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Watch: Amazon faces new probe over sales in EU antitrust complaint
The European Union’s top competition watchdog has concluded that Amazon (AMZN) is unfairly warping the online retail market by collecting private data on independent sellers that use its platform and then using the data against them.
The European Commission said in a statement on Tuesday it had informed Amazon of its “preliminary view” that the online giant was “distorting competition” through the use of data on its Marketplace platform.
Amazon collects data on businesses that use Marketplace to sell their goods — everything from toilet roll and toys to food products and homeware. The EU has concluded that Amazon uses the data it collects to compete against independent sellers by spotting products and offers that are doing well and then targeting customers with Amazon own-brand versions instead.
“We must ensure that dual role platforms with market power, such as Amazon, do not distort competition,” the EU’s top competition official Margrethe Vestager said in a statement.
“Data on the activity of third party sellers should not be used to the benefit of Amazon when it acts as a competitor to these sellers.”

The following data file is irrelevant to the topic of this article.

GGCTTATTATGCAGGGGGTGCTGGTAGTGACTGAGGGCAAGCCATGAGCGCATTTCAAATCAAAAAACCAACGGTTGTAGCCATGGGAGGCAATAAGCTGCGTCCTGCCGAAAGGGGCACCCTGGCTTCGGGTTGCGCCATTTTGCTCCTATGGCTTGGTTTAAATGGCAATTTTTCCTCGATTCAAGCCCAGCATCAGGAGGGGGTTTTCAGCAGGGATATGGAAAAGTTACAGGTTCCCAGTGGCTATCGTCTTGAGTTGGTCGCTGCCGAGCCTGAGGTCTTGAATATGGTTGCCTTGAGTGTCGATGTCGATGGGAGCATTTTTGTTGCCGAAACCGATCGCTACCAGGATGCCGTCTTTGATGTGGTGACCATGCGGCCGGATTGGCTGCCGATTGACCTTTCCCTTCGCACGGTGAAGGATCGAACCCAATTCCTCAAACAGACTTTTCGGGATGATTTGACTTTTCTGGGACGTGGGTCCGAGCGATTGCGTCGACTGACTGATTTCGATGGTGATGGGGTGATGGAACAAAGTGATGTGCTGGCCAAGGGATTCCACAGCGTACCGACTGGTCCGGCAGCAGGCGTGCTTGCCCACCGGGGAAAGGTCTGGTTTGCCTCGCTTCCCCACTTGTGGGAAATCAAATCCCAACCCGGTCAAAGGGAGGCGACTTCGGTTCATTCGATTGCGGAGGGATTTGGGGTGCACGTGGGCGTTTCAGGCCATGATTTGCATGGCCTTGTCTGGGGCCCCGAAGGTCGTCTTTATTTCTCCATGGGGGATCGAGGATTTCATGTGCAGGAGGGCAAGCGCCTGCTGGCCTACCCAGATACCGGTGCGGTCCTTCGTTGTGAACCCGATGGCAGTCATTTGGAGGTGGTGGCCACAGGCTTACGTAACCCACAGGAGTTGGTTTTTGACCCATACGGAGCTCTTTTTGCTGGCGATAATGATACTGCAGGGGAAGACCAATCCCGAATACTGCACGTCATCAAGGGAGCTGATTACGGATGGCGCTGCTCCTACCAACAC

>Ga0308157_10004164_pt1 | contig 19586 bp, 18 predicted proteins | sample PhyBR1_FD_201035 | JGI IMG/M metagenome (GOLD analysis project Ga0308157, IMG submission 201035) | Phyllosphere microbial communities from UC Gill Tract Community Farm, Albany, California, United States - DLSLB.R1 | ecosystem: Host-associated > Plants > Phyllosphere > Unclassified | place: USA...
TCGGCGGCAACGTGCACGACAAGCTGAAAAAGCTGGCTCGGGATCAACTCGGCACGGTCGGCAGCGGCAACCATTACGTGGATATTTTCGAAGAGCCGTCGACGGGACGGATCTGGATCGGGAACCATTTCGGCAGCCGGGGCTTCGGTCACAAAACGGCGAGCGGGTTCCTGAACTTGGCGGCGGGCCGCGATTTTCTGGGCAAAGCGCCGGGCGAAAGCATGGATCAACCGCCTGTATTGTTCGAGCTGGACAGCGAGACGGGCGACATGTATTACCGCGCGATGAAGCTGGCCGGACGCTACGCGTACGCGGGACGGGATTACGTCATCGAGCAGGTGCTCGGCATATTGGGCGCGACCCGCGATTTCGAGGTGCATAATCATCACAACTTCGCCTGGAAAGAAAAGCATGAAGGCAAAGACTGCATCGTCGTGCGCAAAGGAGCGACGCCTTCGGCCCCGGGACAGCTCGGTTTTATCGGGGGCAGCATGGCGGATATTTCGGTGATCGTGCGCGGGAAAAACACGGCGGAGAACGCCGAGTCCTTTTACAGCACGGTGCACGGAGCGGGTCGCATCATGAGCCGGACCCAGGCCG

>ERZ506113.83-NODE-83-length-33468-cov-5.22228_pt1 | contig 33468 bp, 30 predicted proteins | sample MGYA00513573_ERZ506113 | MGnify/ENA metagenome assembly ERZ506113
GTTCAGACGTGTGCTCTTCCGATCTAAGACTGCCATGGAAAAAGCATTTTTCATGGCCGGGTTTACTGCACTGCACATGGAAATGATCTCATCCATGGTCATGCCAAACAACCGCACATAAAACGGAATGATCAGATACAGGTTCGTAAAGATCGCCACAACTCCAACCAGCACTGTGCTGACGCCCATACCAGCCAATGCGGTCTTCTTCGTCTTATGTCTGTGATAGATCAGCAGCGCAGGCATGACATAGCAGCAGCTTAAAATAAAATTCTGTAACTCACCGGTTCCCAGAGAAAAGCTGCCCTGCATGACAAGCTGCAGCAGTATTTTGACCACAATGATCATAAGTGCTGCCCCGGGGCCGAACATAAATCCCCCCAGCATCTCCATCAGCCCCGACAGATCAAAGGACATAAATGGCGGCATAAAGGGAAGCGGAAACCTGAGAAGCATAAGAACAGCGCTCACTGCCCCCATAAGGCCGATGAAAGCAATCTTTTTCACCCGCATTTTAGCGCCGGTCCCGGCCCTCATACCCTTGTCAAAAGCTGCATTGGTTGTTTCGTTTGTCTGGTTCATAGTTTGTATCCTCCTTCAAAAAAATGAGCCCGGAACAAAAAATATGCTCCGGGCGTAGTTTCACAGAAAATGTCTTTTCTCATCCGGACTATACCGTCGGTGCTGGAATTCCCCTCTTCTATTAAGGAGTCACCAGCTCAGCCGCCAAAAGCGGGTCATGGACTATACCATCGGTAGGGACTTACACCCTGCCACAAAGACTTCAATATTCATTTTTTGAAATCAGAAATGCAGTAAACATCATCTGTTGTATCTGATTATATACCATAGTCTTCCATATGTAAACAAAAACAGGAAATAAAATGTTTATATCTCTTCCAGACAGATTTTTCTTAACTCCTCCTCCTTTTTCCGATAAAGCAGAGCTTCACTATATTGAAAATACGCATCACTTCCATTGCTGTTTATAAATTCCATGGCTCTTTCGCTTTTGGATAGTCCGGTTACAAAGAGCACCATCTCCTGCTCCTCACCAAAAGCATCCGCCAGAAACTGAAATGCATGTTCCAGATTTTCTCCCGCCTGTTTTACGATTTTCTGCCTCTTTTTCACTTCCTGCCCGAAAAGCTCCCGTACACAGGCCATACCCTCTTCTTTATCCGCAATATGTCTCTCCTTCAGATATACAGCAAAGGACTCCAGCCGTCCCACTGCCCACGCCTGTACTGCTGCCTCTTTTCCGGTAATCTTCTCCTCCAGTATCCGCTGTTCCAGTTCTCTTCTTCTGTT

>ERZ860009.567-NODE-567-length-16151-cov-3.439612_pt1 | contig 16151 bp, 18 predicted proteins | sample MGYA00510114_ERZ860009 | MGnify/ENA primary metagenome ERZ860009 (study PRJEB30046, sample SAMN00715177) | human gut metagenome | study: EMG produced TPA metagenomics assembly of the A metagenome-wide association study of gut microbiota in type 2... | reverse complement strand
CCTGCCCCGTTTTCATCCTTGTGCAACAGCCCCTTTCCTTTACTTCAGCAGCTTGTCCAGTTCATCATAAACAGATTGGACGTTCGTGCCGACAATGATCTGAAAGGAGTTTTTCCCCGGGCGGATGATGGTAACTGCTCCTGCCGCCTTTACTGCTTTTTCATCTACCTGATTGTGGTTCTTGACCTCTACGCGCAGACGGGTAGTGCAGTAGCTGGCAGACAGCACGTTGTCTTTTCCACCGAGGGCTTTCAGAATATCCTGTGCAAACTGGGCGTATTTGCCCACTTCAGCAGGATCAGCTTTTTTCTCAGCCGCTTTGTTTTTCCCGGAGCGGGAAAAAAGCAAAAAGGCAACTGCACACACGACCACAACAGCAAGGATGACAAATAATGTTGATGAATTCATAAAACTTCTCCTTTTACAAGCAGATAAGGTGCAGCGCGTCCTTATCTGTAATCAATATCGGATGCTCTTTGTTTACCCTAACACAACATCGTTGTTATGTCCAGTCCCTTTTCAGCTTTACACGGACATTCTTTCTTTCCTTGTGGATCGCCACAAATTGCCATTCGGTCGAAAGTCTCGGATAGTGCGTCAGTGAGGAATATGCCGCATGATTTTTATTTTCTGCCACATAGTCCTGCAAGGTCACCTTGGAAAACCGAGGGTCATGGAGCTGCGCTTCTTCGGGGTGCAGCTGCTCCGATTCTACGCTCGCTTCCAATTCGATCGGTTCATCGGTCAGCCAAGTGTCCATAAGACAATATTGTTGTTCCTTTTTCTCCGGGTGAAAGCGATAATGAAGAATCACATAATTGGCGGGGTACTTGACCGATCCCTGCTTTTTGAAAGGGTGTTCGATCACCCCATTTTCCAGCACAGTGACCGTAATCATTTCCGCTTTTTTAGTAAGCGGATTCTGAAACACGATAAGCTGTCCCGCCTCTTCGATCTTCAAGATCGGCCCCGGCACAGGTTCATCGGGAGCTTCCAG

If the preliminary findings are confirmed by a full investigation, Amazon would be in breach of EU competition law. The findings relate to Amazon's business practices in France and Germany. In August, Germany’s federal cartel office opened a similar investigation of its own.
Separately, the European Commission opened a second probe into Amazon on Tuesday, investigating whether it unfairly gives preferential treatment to sellers that use its logistics and delivery services. The EU has concerns that Amazon may be influenced by these factors when awarding the “Buy Box,” a preferential listing status that appears at the top of searches. The watchdog worries that sellers who don’t use Amazon’s logistics and delivery services are also being unfairly shut out of Amazon Prime.
“The conditions of competition on the Amazon platform must also be fair,” Vestager said. “Its rules should not artificially favour Amazon's own retail offers or advantage the offers of retailers using Amazon's logistics and delivery services.”
Both investigations relate to Amazon’s Marketplace business, which the EU began investigating in July last year.
“With e-commerce booming, and Amazon being the leading e-commerce platform, a fair and undistorted access to consumers online is important for all sellers,” Vestager said.
Amazon, however, disagreed with the ruling.
“We disagree with the preliminary assertions of the European Commission and will continue to make every effort to ensure it has an accurate understanding of the facts. Amazon represents less than 1% of the global retail market, and there are larger retailers in every country in which we operate.
“No company cares more about small businesses or has done more to support them over the past two decades than Amazon. There are more than 150,000 European businesses selling through our stores that generate tens of billions of euros in revenues annually and have created hundreds of thousands of jobs,” Amazon said in a statement.
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